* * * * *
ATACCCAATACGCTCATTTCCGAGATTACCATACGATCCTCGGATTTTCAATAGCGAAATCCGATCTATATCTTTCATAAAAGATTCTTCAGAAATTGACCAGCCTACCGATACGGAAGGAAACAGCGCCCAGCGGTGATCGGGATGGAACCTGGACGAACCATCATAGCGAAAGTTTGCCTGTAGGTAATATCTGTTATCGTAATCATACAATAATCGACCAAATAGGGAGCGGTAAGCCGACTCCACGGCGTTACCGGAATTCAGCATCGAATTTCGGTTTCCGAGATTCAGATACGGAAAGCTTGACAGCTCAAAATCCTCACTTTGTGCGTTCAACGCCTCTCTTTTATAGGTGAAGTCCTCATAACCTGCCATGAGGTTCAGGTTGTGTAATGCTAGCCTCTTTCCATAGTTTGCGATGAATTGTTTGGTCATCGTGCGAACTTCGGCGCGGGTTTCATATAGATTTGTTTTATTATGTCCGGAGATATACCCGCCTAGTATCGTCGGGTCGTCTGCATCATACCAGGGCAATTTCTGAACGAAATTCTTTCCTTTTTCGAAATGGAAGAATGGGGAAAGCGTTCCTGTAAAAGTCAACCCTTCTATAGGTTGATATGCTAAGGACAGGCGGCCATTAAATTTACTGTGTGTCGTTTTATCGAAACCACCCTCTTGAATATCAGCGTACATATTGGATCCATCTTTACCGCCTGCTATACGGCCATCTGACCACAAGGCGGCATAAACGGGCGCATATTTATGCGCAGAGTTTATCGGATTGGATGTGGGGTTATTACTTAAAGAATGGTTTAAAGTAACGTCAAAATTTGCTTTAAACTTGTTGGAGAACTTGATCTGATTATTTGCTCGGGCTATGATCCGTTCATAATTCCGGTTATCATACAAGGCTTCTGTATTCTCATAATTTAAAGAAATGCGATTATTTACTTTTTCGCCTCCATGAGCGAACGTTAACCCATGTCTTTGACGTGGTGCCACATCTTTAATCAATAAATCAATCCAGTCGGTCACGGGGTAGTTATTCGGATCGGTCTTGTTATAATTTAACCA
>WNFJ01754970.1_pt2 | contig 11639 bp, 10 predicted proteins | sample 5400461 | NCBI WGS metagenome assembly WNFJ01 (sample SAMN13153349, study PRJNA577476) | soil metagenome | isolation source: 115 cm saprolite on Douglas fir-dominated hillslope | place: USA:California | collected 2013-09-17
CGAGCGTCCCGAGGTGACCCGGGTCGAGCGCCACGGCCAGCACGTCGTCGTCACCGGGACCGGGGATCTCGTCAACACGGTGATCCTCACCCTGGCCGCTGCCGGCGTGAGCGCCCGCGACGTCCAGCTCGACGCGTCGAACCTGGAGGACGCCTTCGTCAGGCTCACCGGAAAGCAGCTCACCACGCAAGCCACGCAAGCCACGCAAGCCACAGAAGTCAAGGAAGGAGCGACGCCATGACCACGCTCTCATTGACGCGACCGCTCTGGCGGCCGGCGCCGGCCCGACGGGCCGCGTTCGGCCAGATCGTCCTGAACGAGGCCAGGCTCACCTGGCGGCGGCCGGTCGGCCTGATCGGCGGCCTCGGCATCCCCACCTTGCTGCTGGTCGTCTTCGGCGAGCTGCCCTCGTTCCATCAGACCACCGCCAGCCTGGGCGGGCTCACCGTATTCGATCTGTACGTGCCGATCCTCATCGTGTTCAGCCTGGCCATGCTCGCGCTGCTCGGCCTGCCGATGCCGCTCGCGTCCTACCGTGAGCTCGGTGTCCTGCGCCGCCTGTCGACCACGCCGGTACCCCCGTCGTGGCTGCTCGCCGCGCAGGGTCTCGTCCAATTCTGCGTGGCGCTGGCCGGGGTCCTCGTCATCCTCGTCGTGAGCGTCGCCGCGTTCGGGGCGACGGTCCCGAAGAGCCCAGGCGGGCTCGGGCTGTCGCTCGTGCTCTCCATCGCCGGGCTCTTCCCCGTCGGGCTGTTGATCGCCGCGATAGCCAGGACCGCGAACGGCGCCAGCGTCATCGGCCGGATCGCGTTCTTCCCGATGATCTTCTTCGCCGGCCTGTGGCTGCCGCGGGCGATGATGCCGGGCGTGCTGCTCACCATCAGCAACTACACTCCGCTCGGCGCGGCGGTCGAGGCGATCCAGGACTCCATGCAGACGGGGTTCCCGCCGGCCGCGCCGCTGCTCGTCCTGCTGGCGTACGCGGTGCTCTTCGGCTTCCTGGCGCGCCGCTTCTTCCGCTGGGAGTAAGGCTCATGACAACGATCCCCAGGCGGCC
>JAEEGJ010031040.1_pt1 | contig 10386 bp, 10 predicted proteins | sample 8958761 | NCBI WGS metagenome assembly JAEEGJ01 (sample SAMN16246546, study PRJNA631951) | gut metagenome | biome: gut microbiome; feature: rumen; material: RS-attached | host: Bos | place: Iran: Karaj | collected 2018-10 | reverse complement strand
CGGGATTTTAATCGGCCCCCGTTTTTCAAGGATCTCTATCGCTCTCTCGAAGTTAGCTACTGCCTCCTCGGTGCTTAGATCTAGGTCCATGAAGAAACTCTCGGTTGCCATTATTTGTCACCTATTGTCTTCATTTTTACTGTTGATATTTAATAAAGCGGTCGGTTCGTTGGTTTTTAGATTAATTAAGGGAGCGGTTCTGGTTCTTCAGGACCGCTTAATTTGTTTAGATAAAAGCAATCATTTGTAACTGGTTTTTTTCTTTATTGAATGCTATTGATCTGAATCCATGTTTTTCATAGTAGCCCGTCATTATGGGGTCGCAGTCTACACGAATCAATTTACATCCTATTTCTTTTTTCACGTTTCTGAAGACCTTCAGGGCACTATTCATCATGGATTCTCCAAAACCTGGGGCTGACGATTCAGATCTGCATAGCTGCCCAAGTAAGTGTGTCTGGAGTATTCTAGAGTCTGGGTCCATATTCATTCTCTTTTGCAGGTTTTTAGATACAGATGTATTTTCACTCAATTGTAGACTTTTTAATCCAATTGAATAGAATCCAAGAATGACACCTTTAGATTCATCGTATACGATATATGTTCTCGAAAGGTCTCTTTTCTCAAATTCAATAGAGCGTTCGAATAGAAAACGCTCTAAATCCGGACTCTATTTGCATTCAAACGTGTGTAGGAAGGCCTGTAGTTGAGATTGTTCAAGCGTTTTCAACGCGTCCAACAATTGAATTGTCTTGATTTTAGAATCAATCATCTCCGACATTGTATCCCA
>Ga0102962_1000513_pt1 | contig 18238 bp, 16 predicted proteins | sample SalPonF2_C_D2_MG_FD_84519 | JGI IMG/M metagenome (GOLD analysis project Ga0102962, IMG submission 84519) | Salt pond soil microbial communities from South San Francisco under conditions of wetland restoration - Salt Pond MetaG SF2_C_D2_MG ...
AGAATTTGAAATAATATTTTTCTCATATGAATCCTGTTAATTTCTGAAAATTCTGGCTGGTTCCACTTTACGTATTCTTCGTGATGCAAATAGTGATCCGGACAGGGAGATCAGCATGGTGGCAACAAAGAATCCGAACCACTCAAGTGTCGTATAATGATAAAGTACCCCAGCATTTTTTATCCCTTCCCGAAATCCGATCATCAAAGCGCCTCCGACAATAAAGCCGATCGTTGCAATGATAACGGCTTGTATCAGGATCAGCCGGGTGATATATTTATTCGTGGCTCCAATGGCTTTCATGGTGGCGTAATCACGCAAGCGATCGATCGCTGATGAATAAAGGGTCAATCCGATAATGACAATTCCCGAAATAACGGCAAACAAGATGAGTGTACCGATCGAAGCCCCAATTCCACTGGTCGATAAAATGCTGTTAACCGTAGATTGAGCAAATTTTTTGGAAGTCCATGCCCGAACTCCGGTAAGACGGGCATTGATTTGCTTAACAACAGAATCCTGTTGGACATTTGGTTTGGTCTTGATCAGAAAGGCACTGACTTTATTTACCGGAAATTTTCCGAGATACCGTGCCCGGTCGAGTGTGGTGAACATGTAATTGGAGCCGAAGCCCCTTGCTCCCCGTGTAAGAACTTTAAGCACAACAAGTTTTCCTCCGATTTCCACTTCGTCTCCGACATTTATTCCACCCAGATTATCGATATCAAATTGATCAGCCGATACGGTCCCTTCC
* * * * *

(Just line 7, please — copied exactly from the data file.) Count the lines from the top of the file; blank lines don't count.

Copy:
AGAATTTGAAATAATATTTTTCTCATATGAATCCTGTTAATTTCTGAAAATTCTGGCTGGTTCCACTTTACGTATTCTTCGTGATGCAAATAGTGATCCGGACAGGGAGATCAGCATGGTGGCAACAAAGAATCCGAACCACTCAAGTGTCGTATAATGATAAAGTACCCCAGCATTTTTTATCCCTTCCCGAAATCCGATCATCAAAGCGCCTCCGACAATAAAGCCGATCGTTGCAATGATAACGGCTTGTATCAGGATCAGCCGGGTGATATATTTATTCGTGGCTCCAATGGCTTTCATGGTGGCGTAATCACGCAAGCGATCGATCGCTGATGAATAAAGGGTCAATCCGATAATGACAATTCCCGAAATAACGGCAAACAAGATGAGTGTACCGATCGAAGCCCCAATTCCACTGGTCGATAAAATGCTGTTAACCGTAGATTGAGCAAATTTTTTGGAAGTCCATGCCCGAACTCCGGTAAGACGGGCATTGATTTGCTTAACAACAGAATCCTGTTGGACATTTGGTTTGGTCTTGATCAGAAAGGCACTGACTTTATTTACCGGAAATTTTCCGAGATACCGTGCCCGGTCGAGTGTGGTGAACATGTAATTGGAGCCGAAGCCCCTTGCTCCCCGTGTAAGAACTTTAAGCACAACAAGTTTTCCTCCGATTTCCACTTCGTCTCCGACATTTATTCCACCCAGATTATCGATATCAAATTGATCAGCCGATACGGTCCCTTCC